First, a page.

The Secret Invasion (1964)
After turning out a treatment based on the locale of Dubrovnik, Roger Corman teamed with screenwriter R. Wright Campbell who had a project, Dubious Patriots about a wartime mission involving convicts. The script was taken over by producer David V. Picker at United Artists, who was able to leverage the screenplay into a well-financed studio production. With a budget of $600,000, more than twice more than he had for his earlier independently-funded features, Corman was able to start production in between his Edgar Allan Poe adaptations, The Masque of the Red Death and The Tomb of Ligeia (1964).[Note 1]
The Secret Invasion (1964)
Five Guns West (1955) Swamp Women (1955) Apache Woman (1955) Day the World Ended (1955) The Oklahoma Woman (1956) Gunslinger (1956) It Conquered the World (1956) Naked Paradise (1957) Carnival Rock (1957) Not of This Earth (1957) Attack of the Crab Monsters (1957) The Undead (1957) Rock All Night (1957) Teenage Doll (1957) Sorority Girl (1957) The Saga of the Viking Women and Their Voyage to the Waters of the Great Sea Serpent (1957) I Mobster (1958) War of the Satellites (1958) Machine-Gun Kelly (1958) Teenage Cave Man (1958) She Gods of Shark Reef (1958) A Bucket of Blood (1959) The Wasp Woman (1959) Ski Troop Attack (1960) House of Usher (1960) The Little Shop of Horrors (1960) Last Woman on Earth (1960) Atlas (1961) Creature from the Haunted Sea (1961) The Pit and the Pendulum (1961) The Premature Burial (1962) The Intruder (1962) Tales of Terror (1962) Tower of London (1962) The Young Racers (1963) The Raven (1963) The Terror (1963) The Haunted Palace (1963) X (1963) The Masque of the Red Death (1964) The Secret Invasion (1964) The Tomb of Ligeia (1964) The Wild Angels (1966) The St. Valentine's Day Massacre (1967) The Trip (1967) Target: Harry (1969) Bloody Mama (1970) Gas-s-s-s (1971) Von Richthofen and Brown (1971) Frankenstein Unbound (1990)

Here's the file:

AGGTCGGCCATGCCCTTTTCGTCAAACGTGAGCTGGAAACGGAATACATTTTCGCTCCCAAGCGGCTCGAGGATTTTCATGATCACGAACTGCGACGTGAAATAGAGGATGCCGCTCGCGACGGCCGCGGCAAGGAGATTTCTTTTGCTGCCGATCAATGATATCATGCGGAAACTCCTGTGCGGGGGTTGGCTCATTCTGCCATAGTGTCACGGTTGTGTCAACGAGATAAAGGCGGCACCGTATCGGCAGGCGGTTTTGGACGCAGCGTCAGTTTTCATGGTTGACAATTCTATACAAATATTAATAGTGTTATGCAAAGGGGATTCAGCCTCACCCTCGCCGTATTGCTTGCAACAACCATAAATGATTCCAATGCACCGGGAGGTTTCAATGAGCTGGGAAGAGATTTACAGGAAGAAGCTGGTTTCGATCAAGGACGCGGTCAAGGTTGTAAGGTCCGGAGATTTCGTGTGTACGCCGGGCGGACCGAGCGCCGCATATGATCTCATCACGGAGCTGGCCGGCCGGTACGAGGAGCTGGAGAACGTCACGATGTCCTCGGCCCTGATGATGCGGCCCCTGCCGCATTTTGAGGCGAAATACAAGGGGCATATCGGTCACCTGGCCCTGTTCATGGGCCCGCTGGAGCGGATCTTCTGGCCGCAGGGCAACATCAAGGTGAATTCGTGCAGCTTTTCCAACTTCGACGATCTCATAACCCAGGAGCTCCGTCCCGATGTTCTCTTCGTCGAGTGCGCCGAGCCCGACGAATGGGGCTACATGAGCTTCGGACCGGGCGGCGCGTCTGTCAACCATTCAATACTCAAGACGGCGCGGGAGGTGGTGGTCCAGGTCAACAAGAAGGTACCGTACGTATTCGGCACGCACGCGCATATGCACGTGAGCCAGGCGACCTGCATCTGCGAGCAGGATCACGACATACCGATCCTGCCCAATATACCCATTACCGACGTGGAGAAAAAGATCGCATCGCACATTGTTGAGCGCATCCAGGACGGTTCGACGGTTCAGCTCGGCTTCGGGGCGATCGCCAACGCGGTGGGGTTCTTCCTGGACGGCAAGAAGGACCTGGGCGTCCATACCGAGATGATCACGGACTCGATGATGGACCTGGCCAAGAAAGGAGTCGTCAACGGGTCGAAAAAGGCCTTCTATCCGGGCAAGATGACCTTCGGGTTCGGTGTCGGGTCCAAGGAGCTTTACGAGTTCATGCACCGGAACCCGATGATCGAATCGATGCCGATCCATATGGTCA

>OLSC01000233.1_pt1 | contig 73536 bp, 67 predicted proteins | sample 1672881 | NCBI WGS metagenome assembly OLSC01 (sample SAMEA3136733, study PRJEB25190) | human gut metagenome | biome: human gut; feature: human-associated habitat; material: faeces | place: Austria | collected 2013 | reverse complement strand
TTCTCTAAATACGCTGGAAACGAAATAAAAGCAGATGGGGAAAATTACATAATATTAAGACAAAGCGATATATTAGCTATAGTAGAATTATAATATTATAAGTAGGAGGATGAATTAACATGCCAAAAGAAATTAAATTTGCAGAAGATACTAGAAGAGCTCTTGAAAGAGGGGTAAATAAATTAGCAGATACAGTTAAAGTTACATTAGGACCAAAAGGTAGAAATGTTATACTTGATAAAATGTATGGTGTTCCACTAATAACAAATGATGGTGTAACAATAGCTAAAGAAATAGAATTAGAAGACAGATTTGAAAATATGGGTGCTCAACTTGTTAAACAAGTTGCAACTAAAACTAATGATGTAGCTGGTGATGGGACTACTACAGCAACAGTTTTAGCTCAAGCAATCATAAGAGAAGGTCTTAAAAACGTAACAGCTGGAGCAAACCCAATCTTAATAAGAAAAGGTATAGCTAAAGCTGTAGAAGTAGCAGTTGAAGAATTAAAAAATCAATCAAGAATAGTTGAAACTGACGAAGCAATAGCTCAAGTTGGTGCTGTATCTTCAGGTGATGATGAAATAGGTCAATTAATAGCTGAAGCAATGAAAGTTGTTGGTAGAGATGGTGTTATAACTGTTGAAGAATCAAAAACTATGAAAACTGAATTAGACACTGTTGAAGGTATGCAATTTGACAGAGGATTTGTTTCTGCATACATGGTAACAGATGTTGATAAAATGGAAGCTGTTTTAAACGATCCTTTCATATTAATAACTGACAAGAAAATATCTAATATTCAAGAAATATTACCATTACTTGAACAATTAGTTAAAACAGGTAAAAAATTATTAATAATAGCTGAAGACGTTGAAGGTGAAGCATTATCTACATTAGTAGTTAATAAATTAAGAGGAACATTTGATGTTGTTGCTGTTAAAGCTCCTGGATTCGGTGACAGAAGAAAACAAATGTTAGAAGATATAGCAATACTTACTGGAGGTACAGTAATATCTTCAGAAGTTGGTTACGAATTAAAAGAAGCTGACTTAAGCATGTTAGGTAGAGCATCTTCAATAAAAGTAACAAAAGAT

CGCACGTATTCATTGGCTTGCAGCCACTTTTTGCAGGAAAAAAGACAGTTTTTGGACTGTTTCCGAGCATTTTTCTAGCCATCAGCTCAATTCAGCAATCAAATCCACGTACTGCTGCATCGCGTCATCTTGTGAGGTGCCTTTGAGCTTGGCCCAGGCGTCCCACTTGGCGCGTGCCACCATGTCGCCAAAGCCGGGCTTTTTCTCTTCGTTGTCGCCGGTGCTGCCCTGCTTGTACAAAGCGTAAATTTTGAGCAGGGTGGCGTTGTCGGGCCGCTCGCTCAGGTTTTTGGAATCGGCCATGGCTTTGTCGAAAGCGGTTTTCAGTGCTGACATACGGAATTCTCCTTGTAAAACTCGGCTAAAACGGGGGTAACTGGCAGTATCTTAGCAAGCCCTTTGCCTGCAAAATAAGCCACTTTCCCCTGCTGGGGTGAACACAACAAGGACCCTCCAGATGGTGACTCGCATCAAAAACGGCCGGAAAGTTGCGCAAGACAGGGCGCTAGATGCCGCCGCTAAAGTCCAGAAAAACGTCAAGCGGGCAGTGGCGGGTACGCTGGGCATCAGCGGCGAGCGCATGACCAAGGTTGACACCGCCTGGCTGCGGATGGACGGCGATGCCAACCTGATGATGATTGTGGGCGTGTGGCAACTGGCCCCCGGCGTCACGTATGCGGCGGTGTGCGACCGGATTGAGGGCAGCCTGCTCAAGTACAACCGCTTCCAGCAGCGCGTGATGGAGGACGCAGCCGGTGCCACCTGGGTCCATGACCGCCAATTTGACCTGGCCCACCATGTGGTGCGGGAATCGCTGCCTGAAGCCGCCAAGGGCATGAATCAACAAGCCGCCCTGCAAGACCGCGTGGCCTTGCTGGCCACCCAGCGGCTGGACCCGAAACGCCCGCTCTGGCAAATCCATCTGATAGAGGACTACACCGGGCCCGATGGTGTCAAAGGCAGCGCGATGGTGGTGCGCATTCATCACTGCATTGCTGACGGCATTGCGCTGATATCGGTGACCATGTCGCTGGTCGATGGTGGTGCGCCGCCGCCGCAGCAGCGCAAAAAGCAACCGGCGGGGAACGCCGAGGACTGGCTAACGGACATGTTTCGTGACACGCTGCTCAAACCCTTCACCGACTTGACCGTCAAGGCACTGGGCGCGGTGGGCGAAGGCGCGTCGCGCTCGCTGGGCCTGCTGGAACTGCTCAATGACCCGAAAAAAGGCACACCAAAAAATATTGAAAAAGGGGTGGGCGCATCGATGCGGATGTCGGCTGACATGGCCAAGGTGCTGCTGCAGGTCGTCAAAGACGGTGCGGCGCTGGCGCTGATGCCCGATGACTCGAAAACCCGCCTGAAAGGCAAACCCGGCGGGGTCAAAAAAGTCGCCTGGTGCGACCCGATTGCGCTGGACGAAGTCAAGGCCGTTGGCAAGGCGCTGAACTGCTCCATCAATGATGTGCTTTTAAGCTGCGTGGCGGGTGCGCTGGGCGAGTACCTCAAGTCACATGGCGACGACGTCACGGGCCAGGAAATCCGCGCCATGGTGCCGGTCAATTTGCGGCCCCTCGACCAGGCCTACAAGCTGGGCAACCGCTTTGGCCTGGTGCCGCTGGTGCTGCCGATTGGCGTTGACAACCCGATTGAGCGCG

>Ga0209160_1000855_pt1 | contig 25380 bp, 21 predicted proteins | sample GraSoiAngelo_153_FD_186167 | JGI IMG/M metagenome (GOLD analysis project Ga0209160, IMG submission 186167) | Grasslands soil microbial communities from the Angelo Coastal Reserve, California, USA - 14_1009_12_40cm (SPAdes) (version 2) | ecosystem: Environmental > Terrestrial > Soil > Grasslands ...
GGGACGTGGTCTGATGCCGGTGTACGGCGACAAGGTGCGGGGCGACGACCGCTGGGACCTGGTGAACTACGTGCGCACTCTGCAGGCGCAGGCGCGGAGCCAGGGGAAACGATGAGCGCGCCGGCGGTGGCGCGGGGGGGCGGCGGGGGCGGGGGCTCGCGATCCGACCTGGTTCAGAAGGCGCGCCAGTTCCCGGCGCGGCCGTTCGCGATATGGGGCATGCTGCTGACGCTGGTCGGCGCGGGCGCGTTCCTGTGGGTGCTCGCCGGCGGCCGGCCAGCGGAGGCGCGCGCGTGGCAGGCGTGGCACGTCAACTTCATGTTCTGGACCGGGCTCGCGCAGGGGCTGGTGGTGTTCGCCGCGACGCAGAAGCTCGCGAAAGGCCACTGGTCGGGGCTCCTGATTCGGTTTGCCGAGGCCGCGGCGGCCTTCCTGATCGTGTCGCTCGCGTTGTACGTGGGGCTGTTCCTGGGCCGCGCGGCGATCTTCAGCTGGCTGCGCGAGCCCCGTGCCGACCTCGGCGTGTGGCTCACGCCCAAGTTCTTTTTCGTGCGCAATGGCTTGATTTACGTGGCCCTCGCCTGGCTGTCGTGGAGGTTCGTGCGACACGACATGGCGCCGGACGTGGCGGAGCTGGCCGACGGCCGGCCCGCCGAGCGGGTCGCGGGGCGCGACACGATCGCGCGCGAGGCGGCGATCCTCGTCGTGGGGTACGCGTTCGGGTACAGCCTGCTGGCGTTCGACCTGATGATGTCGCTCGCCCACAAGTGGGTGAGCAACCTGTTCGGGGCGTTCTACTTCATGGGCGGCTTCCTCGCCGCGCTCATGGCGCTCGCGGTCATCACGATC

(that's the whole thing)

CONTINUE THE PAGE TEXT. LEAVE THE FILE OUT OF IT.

I said that aside from these, I could not agree that the Soviets would contemplate an invasion of Western Europe without having first taken us out or attempted to in a nuclear strike. McNamara seemed to agree with me but said that he thought that the three contingencies I had mentioned were sufficient to justify the development of a strategy, as he saw it. I told him that while I had always understood that his strategy would not refuse to use nuclear weapons in the event that this became necessary to protect Europe, to which he agreed, it had nevertheless been interpreted in Europe and exploited by de Gaulle as an indication of American reluctance to risk her cities to the defense of Europe. I told him that I thought that a clarification from some authentic American voice might be worthwhile considering for the future.
The secret war concealed within the cold war achieved a kind of climax one chilly morning in the early 1960s in the Congo, when two boats slowly approached each other along the western shore of Lake Tanganyika. These were no native dugouts, but long, sleek craft with powerful engines. Whether it was someone in the southern boat heading north or someone in the northern boat heading south who first distinguished the low diesel rumble of the approaching boat over the growl of his own, I cannot say, for my informant is now dead. Nor can I say who spied the other first, or who fired first, or what was shouted in the panic and confusion as bullets were exchanged during the frantic moments before engines were revved up and the two powerful craft veered off into the mist. But I can report that the shouts of alarm that echoed over Lake Tanganyika, uttered by the hired warriors of the United States and the Soviet Union, were in both cases Cuban Spanish, mother tongue alike of the Cubans who went to the Congo to make a revolution with Che Guevara at Soviet expense and the Cubans dispatched to foil them by the intelligence agencies of America.
In 1964, the Beatles went to the United States and appeared on the Ed Sullivan Show. Their concerts all over the world were attended by thousands of screaming fans, but they stopped touring after 1966. In 1969, John Lennon announced he was leaving but this was kept secret until 10 April 1970, when McCartney announced the breakup. Each member went on to have a solo musical career. 041b061a72